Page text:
Apple is now offering OS 6.1, an update to the operating system that launched with the iPhone 5.
The main reason for the update is that it adds Long Term Evolution (LTE) support to 36 additional iPhone carriers worldwide—or now 56 total.
While faster browsing speeds are certainly reason enough for an update, Apple threw in two other perks—or at least two others it feels like mentioning.
"Additional updates in iOS 6.1 include the ability to use Siri to purchase movie tickets in the U.S. through Fandango, and iTunes Matches subscribers can download individual songs to their iOS devices from iCloud," Apple said in a Jan. 28 statement.
"iOS 6 is the world's most advanced mobile operating system, and with nearly 300 million iPhone, iPad and iPod Touch devices on iOS 6 in just five months, it may be the most popular new version of an OS in history," Philip Schiller, Apple's senior vice president of worldwide marketing, said in the statement.
iOS 6 also included one of the biggest gaffes in Apple's recent history—a Maps app so bad that executives were reportedly let go because of it and CEO Tim Cook was compelled to publically apologize for it, saying that it didn't meet Apple standards and customers deserved better.
Apple has offered no word on when it might offer an iOS 6 update with an improved Maps app.
Cook did, however, recently address rumors that Apple has cut back on orders to its component suppliers—or rather, rumors about what those cuts mean.
"I don't want to comment on any particular rumor because I would spend my life doing that," Cook said during Apple's Jan. 23 earnings call.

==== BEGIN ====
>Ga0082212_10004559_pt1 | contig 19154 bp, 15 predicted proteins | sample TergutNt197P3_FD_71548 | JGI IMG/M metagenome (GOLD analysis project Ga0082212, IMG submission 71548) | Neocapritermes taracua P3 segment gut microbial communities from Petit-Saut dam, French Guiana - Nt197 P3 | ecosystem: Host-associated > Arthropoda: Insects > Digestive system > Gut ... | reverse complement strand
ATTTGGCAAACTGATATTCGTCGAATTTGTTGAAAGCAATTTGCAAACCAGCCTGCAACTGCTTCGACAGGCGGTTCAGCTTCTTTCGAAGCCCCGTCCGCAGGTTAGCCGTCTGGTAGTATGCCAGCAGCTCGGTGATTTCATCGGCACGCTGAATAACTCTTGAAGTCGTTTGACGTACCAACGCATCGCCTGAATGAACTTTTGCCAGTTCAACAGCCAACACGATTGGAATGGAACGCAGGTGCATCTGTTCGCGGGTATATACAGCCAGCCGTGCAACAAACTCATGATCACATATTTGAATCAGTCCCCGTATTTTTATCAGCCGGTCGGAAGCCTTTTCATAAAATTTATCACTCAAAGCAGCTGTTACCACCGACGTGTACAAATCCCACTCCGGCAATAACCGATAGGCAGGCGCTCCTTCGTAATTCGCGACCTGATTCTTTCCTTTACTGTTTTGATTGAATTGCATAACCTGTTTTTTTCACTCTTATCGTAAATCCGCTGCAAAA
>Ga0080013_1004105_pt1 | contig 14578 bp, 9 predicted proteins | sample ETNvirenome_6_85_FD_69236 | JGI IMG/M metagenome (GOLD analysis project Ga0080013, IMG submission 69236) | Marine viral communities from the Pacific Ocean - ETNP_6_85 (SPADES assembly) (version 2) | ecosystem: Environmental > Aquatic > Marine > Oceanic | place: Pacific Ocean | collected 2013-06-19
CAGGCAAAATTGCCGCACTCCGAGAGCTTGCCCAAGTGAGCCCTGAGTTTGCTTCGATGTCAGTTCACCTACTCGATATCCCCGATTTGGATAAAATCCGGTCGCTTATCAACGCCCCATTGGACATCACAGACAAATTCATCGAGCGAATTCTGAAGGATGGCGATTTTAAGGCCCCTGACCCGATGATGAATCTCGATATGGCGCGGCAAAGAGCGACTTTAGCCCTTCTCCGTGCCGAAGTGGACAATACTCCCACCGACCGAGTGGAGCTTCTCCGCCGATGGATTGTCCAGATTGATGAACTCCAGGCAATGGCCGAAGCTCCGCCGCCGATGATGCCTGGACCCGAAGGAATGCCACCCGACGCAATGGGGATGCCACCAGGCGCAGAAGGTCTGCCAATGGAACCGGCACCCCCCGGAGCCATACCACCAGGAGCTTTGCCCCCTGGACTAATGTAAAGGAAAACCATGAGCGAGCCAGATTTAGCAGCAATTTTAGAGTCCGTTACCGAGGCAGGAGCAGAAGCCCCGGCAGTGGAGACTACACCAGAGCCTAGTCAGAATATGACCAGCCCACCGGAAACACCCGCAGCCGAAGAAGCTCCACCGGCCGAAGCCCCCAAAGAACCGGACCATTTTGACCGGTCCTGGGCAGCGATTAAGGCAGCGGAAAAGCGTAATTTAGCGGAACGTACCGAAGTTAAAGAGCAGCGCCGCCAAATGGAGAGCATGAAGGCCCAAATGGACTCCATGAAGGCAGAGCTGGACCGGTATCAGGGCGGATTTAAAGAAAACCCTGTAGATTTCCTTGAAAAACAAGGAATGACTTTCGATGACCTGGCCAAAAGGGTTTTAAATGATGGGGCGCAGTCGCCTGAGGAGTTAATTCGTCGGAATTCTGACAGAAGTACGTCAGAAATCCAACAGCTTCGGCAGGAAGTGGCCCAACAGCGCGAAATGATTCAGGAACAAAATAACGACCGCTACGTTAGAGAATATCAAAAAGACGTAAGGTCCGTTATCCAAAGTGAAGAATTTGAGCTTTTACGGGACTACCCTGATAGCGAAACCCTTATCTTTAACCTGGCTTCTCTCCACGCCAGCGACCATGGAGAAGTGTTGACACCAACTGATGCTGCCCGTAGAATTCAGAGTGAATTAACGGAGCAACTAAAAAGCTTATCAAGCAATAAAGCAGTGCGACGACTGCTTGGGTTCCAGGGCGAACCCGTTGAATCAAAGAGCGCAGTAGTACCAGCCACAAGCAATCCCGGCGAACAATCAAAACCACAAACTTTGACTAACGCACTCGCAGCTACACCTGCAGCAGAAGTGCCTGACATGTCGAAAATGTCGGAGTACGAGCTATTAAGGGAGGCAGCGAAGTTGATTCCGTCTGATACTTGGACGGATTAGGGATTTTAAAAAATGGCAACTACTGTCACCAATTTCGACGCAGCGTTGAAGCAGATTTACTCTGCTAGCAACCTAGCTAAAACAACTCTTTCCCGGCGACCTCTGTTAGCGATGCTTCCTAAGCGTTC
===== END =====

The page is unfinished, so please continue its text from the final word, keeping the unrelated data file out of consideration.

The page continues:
But I would suggest that it's good to question the accuracy of any kind of rumor about build plans and also stress that even if a particular data point were factual, it would be impossible to accurately interpret the data point as to what it means for our business, because the supply chain is very complex and we obviously have multiple sources for things, yields might vary, supply performance can vary, the beginning inventory positions can vary. I mean, there is just an inordinately long list of things that would make any single data point not a great proxy for what's going on.
While Cook's speech may have slowed talk about Apple having passed its peak (despite setting record-setting revenue during its last quarter), it did nothing to deter rumors.
iLounge offered the most-detailed rumors to date, blogging Jan. 28 that the rumored low-cost, "ready for China" iPhone won't just be an iPhone 3GS with a Lightning port and a Retina display, but a cross between the iPhone 5, the fifth-generation iPod Touch and the classic iPod.
"It will have a 4-inch screen, like the iPhone 5, a bottom like the latest iPod Touch, and a shape that's most similar to the iPod classic," the site reported.
The phone—which could help solve the issue of Apple needing a solid share of China's smartphone market but the iPhone being beyond the budgets of many Chinese consumers—will be just a half-millimeter taller and wider than the iPhone 5, likely have a plastic chassis and feature a screen that extends slightly from the device.
"It won't make any bold departures from past Apple designs," concluded iLounge, "but then, it's supposed to be an inexpensive iPhone and achieves that goal pretty much as expected."